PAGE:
Chelsea manager Rafael Benítez is in a tough spot. In fact, he’d probably be the first to admit it, though it would come with a caveat: often trial is accompanied by opportunity.
Benítez arrived at Chelsea in November, tasked with renewing a project with its genesis in former boss Andre Villas-Boas: the refreshment and gentrification of a team with roots reaching back to the Claudio Ranieri era – that is, eight years and eight managers ago. The former Liverpool manager is neither liked at Stamford Bridge nor blessed with long-term job security: comments made of Chelsea supporters have hardly endeared himself to the Blues faithful, while Chelsea owner Roman Abramovich appears to have a thing for former Barcelona manager Pep Guardiola.
The first two players seemingly to be moved on are stalwarts Ashley Cole and Frank Lampard, neither of whom have been offered new contracts despite their current deals expiring in June. Cole has been more vocal, as is his wont – indeed, he probably has more currency still being near the peak of his powers and retaining his position as England’s left-back. In contrast, while both sides have leaked information concerning a lack of contract negotiations, Lampard himself has been relatively quiet, by default claiming the moral high ground as a club champion ushered out the door before his time.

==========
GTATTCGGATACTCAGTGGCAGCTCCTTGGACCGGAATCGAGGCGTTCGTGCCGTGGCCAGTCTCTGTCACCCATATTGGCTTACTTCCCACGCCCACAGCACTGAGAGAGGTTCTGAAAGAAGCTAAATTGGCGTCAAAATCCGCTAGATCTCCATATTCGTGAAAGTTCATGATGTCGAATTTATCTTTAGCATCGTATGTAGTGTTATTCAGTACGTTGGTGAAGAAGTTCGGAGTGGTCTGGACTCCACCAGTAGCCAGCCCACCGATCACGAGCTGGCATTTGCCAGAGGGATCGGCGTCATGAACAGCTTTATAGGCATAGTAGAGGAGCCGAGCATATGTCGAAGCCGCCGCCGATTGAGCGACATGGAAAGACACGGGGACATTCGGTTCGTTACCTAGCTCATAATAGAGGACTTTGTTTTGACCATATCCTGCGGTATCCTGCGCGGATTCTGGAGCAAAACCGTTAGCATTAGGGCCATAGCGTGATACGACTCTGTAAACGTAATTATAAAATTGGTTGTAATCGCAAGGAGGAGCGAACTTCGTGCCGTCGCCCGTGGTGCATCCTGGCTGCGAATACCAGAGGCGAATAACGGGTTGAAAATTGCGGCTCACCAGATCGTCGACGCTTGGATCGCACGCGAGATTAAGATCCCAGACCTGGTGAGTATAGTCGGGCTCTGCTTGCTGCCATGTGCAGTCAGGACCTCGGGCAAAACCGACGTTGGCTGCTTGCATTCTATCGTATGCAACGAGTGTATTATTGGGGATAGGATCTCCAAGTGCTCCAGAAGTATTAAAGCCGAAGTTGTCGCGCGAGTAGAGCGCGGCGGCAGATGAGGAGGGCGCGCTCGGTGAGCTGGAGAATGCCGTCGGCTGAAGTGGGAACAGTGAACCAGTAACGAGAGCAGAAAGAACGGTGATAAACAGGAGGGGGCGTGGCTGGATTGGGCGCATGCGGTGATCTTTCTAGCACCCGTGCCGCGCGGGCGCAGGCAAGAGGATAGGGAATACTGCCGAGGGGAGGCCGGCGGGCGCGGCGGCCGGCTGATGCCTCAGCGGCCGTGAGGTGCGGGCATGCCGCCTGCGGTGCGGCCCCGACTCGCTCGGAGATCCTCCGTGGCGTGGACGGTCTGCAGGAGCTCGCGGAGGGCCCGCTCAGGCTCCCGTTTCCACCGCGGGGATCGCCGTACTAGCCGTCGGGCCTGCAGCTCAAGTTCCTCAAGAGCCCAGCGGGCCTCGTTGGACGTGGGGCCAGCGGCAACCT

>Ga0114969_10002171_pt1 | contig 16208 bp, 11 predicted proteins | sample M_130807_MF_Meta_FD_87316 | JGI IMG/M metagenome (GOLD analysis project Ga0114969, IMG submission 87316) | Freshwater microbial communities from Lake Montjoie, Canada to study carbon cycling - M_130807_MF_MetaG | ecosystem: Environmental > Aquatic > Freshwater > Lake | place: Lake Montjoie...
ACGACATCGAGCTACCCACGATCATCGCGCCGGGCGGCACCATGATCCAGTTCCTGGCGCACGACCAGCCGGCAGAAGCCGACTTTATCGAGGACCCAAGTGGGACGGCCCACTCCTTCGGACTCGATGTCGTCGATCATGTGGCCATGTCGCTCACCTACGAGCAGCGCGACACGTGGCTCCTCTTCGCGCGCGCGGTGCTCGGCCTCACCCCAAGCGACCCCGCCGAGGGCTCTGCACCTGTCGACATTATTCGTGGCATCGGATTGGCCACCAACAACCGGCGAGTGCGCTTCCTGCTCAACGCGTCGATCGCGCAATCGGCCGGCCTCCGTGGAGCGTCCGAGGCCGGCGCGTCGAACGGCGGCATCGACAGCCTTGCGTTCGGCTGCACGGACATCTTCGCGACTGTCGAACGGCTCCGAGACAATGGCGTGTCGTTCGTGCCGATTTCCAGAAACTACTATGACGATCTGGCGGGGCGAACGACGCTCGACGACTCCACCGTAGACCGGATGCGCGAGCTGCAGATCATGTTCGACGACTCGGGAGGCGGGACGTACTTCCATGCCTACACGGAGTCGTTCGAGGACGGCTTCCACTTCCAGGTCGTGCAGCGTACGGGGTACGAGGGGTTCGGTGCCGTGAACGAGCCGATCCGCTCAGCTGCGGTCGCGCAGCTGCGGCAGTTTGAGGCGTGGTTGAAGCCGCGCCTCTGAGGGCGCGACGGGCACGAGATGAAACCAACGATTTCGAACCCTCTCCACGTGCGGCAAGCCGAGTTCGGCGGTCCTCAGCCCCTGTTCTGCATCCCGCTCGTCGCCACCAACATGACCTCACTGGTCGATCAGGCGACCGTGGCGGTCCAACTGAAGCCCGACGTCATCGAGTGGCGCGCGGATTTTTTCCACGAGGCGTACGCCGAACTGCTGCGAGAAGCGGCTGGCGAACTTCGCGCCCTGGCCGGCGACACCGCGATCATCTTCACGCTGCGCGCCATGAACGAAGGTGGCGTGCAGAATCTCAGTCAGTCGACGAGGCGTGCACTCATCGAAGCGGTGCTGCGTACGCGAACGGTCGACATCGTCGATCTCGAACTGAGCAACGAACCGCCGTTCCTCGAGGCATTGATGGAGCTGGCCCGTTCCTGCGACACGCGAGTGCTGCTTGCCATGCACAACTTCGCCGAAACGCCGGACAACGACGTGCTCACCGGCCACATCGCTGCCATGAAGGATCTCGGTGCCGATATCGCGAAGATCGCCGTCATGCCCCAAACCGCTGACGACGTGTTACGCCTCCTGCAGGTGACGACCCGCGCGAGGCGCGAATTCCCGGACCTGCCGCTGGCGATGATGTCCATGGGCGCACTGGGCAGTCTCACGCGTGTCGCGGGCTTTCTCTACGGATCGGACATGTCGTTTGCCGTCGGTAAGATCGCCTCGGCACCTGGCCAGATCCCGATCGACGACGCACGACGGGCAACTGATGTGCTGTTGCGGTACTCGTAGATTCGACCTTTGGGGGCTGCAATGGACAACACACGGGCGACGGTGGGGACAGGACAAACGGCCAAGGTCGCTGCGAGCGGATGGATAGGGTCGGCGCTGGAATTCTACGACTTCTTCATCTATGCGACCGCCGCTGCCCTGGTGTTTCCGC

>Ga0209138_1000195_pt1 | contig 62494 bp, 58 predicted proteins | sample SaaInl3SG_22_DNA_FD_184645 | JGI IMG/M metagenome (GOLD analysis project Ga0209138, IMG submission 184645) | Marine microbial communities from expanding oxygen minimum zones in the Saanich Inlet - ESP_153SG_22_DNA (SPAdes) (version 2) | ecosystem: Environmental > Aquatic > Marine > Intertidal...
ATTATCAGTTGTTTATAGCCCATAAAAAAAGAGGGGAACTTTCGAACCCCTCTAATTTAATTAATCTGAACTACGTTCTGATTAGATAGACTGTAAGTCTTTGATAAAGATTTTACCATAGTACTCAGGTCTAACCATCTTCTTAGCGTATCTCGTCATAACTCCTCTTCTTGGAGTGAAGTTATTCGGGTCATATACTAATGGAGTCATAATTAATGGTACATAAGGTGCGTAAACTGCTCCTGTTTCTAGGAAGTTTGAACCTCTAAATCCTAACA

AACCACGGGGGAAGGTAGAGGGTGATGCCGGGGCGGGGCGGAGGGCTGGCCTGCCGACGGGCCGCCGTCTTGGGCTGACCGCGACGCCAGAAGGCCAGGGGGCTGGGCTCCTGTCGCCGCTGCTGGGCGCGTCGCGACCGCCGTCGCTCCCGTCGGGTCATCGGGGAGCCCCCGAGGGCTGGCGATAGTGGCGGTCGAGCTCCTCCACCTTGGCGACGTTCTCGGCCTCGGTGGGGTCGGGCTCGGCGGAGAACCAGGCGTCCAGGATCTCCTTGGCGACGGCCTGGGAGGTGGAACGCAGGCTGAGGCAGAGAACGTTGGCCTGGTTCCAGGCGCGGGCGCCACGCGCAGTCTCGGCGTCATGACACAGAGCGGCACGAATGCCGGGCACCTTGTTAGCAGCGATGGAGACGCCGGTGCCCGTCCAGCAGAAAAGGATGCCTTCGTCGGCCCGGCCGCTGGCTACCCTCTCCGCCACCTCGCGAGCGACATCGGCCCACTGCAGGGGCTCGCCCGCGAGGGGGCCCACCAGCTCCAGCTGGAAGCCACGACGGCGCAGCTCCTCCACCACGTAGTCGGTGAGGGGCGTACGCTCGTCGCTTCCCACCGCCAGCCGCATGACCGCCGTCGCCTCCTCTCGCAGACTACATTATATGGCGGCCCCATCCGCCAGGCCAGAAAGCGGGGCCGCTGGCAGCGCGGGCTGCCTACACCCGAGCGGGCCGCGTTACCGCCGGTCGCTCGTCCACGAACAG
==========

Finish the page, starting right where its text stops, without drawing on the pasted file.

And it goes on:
Sources suggested it was Benítez’s personal relationship with Abramovich that allowed him to take the manager’s role. After being out of work for nearly two years, it was a low-risk: do what Roman wanted and if everything works out, take control of the club in the long(er) term; at worst, Rafa could – and has, somewhat – proved his big-club bona fides after an ill-fated spell at Inter Milan.
What Roman apparently wants, however is to revive Andre Villas-Boas’ youthful attacking scheme. Rumours persist that Lampard and Cole haven’t been offered new deals as Abramovich seeks to rid the club of players he sees as implicit in Villas-Boas’ loss of control and eventual demise.
In employing an unpopular henchman with serious questions over his long-term future, Abramovich has played to Russian money stereotype, but has done so with great effect. Benítez, a hard-nosed, obstinate – and talented – manager is perhaps the best appointment for a thankless task. Benítez has taken on the role as a goon to shield his boss, and perhaps his replacement, from tarnishing their reputation with the fans.